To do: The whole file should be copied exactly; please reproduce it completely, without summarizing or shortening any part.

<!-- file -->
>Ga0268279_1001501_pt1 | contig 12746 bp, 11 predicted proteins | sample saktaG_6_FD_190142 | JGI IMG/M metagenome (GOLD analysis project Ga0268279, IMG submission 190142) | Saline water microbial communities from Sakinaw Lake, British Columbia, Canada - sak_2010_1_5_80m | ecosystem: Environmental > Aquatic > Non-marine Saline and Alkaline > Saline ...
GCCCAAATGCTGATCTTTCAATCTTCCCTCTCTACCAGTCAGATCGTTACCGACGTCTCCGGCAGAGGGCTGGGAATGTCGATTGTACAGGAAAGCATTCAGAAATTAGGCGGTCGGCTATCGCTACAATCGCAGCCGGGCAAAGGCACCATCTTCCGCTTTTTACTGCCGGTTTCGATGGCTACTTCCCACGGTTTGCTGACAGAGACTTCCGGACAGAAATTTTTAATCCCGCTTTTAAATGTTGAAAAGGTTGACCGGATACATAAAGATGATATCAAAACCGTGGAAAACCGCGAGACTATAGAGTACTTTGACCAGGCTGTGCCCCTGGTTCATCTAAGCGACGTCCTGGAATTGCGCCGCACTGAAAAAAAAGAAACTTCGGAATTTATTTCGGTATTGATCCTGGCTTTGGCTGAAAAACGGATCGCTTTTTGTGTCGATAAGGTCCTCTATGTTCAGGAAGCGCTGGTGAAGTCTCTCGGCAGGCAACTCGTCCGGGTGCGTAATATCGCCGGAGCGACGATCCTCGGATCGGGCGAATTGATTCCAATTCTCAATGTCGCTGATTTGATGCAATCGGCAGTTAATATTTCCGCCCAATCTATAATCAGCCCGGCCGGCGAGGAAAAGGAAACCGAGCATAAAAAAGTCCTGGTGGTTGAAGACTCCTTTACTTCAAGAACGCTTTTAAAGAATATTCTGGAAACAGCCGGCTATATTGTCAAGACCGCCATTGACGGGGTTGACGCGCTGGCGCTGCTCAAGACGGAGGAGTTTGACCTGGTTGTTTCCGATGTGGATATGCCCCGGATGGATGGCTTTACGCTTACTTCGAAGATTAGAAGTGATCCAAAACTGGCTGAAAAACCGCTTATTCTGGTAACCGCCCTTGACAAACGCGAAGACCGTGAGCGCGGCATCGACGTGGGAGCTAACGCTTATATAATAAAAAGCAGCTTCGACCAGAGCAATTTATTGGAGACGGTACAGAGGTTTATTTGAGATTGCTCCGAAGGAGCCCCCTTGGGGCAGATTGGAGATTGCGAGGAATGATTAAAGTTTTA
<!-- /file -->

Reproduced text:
>Ga0268279_1001501_pt1 | contig 12746 bp, 11 predicted proteins | sample saktaG_6_FD_190142 | JGI IMG/M metagenome (GOLD analysis project Ga0268279, IMG submission 190142) | Saline water microbial communities from Sakinaw Lake, British Columbia, Canada - sak_2010_1_5_80m | ecosystem: Environmental > Aquatic > Non-marine Saline and Alkaline > Saline ...
GCCCAAATGCTGATCTTTCAATCTTCCCTCTCTACCAGTCAGATCGTTACCGACGTCTCCGGCAGAGGGCTGGGAATGTCGATTGTACAGGAAAGCATTCAGAAATTAGGCGGTCGGCTATCGCTACAATCGCAGCCGGGCAAAGGCACCATCTTCCGCTTTTTACTGCCGGTTTCGATGGCTACTTCCCACGGTTTGCTGACAGAGACTTCCGGACAGAAATTTTTAATCCCGCTTTTAAATGTTGAAAAGGTTGACCGGATACATAAAGATGATATCAAAACCGTGGAAAACCGCGAGACTATAGAGTACTTTGACCAGGCTGTGCCCCTGGTTCATCTAAGCGACGTCCTGGAATTGCGCCGCACTGAAAAAAAAGAAACTTCGGAATTTATTTCGGTATTGATCCTGGCTTTGGCTGAAAAACGGATCGCTTTTTGTGTCGATAAGGTCCTCTATGTTCAGGAAGCGCTGGTGAAGTCTCTCGGCAGGCAACTCGTCCGGGTGCGTAATATCGCCGGAGCGACGATCCTCGGATCGGGCGAATTGATTCCAATTCTCAATGTCGCTGATTTGATGCAATCGGCAGTTAATATTTCCGCCCAATCTATAATCAGCCCGGCCGGCGAGGAAAAGGAAACCGAGCATAAAAAAGTCCTGGTGGTTGAAGACTCCTTTACTTCAAGAACGCTTTTAAAGAATATTCTGGAAACAGCCGGCTATATTGTCAAGACCGCCATTGACGGGGTTGACGCGCTGGCGCTGCTCAAGACGGAGGAGTTTGACCTGGTTGTTTCCGATGTGGATATGCCCCGGATGGATGGCTTTACGCTTACTTCGAAGATTAGAAGTGATCCAAAACTGGCTGAAAAACCGCTTATTCTGGTAACCGCCCTTGACAAACGCGAAGACCGTGAGCGCGGCATCGACGTGGGAGCTAACGCTTATATAATAAAAAGCAGCTTCGACCAGAGCAATTTATTGGAGACGGTACAGAGGTTTATTTGAGATTGCTCCGAAGGAGCCCCCTTGGGGCAGATTGGAGATTGCGAGGAATGATTAAAGTTTTA